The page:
Build an Enduring Organization
Shape your firm by focusing on your vision statement and the right infrastructure

Good strategy involves an interpretation of numbers and data. The most important thing to consider is that building an enduring organization requires patience, hard work and, most importantly, a strategic plan that allows the business owner to build the right infrastructure, develop his or her associates proactively and spend the requisite amount of time developing a tactical playbook.

Best-in-class firms focus on building an enduring organization with the right people and catalyze the right thinking, internally and externally. These firms value and strive to achieve the following characteristics when building their organizations:

  • Flawless execution—Regardless of the customer, market or conditions, the firm does an introspective examination when they fail to meet expectations.
  • Customers—They know their customers' businesses as much as they know their own, and they know what drives decision making at all levels.
  • Data driven—In a world full of data, the best firms find the right recipe and use this to assist in the decision making. They are emphatic about measuring things connected to their business in order to provide accurate benchmarking.
  • Employee focus—They take a proactive stance in developing talent at all levels.
  • Ever-evolving succession—Succession planning is not limited to the CEO or CFO.
  • Research and development—While most construction organizations do not carry a line item for research and development, best-in-class firms innovate and find better ways to build every year.

The best firms do not view these characteristics as a destination, but a constant journey. They focus on areas that hold them back, rather than the one area propelling them forward.

Vision, Mission and Values

Vision and mission statements usually adorn the conference rooms and boardrooms of most construction firms. However, how much passion really exists in the firm for these visions? Some companies find that as leadership develops and the workforce changes, a distance grows between mission statements and reality in the company's culture. To evaluate and determine the efficacy of your company's vision and values, try the following two tests.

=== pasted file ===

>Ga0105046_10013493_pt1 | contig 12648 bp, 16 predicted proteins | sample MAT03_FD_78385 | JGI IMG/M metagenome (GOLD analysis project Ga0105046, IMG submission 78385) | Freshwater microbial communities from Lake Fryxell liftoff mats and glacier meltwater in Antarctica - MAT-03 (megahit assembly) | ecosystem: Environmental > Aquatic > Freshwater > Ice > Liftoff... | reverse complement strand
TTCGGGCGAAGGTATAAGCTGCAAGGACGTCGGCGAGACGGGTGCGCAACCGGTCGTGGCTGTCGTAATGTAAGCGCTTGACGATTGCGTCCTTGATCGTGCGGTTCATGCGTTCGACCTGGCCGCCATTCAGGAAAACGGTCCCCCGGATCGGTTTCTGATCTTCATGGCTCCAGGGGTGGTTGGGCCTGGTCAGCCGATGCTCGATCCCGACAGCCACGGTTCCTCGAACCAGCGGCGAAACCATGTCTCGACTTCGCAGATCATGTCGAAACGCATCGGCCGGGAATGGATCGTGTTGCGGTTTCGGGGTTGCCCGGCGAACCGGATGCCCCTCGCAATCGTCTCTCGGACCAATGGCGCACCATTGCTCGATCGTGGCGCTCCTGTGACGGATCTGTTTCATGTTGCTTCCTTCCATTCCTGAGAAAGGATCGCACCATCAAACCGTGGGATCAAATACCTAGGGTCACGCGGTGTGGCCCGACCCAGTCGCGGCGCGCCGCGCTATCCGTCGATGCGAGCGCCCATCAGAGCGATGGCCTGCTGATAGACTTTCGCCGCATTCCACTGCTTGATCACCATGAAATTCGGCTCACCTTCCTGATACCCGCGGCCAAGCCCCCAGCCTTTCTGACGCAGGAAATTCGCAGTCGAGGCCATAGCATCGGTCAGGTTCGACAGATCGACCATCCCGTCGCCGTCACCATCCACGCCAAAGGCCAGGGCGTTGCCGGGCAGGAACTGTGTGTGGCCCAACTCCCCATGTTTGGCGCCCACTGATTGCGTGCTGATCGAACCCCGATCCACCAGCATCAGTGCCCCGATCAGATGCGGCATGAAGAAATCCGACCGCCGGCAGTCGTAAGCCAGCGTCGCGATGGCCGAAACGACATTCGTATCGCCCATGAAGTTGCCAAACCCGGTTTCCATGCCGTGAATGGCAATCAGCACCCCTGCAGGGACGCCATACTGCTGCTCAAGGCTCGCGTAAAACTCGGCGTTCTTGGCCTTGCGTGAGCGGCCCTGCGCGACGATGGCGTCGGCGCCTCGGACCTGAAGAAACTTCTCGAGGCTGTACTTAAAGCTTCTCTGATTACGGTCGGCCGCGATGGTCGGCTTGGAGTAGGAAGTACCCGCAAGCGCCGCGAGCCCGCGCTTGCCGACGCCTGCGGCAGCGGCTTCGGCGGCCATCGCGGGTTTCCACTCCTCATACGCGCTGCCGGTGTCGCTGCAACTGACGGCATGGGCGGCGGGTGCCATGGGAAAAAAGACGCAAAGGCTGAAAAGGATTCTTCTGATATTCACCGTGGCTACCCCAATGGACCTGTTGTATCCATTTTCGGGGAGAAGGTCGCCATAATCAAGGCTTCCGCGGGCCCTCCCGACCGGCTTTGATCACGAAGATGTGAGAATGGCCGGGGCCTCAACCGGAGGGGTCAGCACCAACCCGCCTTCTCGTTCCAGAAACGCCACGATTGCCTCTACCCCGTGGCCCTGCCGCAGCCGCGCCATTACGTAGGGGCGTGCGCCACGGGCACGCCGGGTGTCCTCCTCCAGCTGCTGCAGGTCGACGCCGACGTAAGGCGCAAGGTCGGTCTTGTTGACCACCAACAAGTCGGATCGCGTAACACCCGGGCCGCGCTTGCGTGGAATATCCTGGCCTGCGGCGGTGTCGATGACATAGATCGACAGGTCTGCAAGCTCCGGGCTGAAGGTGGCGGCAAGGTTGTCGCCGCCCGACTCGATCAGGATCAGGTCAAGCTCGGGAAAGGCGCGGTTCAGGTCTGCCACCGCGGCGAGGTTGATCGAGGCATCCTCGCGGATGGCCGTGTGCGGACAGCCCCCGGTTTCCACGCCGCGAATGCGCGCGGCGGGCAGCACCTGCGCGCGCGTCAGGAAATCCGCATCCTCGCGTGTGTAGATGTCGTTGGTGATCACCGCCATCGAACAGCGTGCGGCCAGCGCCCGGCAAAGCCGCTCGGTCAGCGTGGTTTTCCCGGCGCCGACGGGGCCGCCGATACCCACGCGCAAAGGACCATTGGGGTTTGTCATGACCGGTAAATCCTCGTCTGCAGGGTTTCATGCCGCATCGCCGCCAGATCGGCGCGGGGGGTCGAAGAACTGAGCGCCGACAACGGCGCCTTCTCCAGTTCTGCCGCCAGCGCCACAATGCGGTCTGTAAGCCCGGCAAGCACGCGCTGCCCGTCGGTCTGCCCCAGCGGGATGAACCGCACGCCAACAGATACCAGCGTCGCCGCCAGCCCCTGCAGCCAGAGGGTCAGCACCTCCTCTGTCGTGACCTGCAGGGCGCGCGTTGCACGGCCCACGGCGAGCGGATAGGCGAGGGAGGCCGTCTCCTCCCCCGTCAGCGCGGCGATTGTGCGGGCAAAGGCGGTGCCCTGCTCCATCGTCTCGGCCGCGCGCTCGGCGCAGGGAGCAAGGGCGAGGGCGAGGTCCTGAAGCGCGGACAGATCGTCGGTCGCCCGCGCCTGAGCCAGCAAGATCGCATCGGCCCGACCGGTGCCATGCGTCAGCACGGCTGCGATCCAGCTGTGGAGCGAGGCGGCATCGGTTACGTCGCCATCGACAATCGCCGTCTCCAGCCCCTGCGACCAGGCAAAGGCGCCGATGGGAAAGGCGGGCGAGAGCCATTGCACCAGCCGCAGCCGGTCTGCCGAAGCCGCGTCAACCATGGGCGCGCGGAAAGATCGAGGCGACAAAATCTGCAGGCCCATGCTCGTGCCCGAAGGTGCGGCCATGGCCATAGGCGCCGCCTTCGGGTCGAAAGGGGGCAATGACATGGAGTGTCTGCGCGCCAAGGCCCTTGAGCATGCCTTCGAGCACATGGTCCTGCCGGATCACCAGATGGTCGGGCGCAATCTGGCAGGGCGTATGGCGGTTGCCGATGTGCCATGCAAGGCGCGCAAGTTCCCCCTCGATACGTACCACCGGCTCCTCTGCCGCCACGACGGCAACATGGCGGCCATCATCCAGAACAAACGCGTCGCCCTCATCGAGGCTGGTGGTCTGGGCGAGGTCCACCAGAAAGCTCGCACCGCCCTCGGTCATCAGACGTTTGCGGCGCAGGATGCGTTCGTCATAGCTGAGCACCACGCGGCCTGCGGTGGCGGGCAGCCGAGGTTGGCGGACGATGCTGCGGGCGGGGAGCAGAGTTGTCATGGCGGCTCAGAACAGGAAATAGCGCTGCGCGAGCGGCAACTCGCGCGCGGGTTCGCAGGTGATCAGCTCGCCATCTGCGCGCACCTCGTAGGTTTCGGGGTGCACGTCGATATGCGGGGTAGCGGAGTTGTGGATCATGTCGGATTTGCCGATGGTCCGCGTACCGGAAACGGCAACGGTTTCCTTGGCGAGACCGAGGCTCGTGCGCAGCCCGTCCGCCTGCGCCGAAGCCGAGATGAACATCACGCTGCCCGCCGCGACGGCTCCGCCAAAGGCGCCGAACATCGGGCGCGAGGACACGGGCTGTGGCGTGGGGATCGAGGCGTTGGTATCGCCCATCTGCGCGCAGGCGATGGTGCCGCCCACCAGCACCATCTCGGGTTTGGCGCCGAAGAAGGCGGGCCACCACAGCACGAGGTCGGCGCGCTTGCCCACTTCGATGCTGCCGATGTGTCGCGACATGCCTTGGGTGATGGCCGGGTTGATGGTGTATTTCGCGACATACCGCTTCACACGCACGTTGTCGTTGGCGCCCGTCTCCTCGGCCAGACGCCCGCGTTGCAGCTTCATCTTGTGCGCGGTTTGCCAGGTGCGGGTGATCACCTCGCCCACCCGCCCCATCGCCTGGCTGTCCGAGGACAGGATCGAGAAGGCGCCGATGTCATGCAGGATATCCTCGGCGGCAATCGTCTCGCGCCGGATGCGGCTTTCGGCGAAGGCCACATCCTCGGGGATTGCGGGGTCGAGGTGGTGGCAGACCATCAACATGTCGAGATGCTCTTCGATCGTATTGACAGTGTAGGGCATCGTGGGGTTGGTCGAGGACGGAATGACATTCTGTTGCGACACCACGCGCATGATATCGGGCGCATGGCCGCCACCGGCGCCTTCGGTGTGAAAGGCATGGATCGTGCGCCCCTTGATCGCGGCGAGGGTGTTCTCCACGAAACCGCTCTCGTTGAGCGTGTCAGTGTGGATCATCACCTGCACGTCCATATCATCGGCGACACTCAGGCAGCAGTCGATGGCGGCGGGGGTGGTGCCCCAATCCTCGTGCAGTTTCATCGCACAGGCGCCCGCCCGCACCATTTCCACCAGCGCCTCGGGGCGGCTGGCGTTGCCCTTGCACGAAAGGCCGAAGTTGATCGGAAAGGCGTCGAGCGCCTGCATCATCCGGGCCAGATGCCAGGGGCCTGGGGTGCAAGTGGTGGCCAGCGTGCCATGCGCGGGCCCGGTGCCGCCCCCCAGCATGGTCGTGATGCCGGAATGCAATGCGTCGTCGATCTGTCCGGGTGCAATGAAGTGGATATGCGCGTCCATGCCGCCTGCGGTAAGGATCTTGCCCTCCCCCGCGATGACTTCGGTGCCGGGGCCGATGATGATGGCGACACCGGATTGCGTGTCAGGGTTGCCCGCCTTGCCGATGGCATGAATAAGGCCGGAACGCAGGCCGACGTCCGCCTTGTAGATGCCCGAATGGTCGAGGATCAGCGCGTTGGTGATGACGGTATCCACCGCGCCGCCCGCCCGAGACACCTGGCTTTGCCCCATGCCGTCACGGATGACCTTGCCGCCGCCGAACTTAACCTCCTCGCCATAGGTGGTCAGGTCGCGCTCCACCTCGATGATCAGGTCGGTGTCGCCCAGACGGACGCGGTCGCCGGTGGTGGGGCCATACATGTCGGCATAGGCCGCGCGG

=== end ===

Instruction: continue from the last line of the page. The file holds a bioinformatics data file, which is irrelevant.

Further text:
1. Ask anyone in the firm to recite the vision. How consistent is the vision across the firm? Can you recite it?
  2. Assuming someone can recite the vision, how much passion do they exhibit for this grounding principle of the firm?

There is often a huge disconnect for most people when it comes to the vision of a firm and how the associates see themselves influencing the firm overall. If the vision fails to evoke any passion, it may also be that the firm is not following the trajectory it originally set out to achieve. For instance, did the firm create a vision, mission and core values but do nothing else to change?

The problem often lies in the subsequent action planning, or lack thereof. A firm will go to great lengths to capture a vision, mission and values and then stop. However, in reality, the work has just begun.

The rubber truly meets the road in creating all of the action items necessary to fulfill the vision. The greatest visions and missions almost seem unachievable, but they evoke enough passion within the firm that everyone consciously works on the business, instead of only working for the business.

Business Hygiene and Innovation

As the flashier front of the business, overall strategy can be waylaid by initiatives and concepts that are outwardly focused but fail to capture the appropriate level of hygienic activities.

Hygiene, or maintaining the health of the business, hardly gets anyone excited. Some might even define these action items as remedial. However, failing to achieve success at the hygienic level makes implementing new practices, ideas and concepts very difficult. For instance, preconstruction planning might be considered hygienic.

That being said, to move any firm forward, there must be a balance of actions that focus on the hygiene and the innovative aspects of the business. If a firm only works on the basics, it is never able to look ahead to become a market leader.

A firm can simply operate within its existing sphere and execute the projects the same way with a focus on improving practices. The corollary would be examining a new market with all new rules of engagement. Both are effective strategies, assuming the market conditions and data support this hypothesis. The overarching strategic direction of the firm will require some semblance of focus on these concepts of hygiene and innovation. As it continually revisits its action plan for the future, it should constantly weigh the activities in either category to ensure it is achieving the right results.

Building an enduring organization takes time. The one item that separates the best-in-class firms is the time they take to work on their businesses. In the construction world, there is no shortage of emergencies. Even the greatest construction entities had their fair share of hiccups and challenges. Leaders must find a balance of both—dedicating the requisite time to build a great business while dealing with the day-to-day activities. Ultimately, someone has to be at the helm of the ship, guiding it through rough waters. If everyone is down in the mechanical room, wrenching on the engines, who is steering the ship?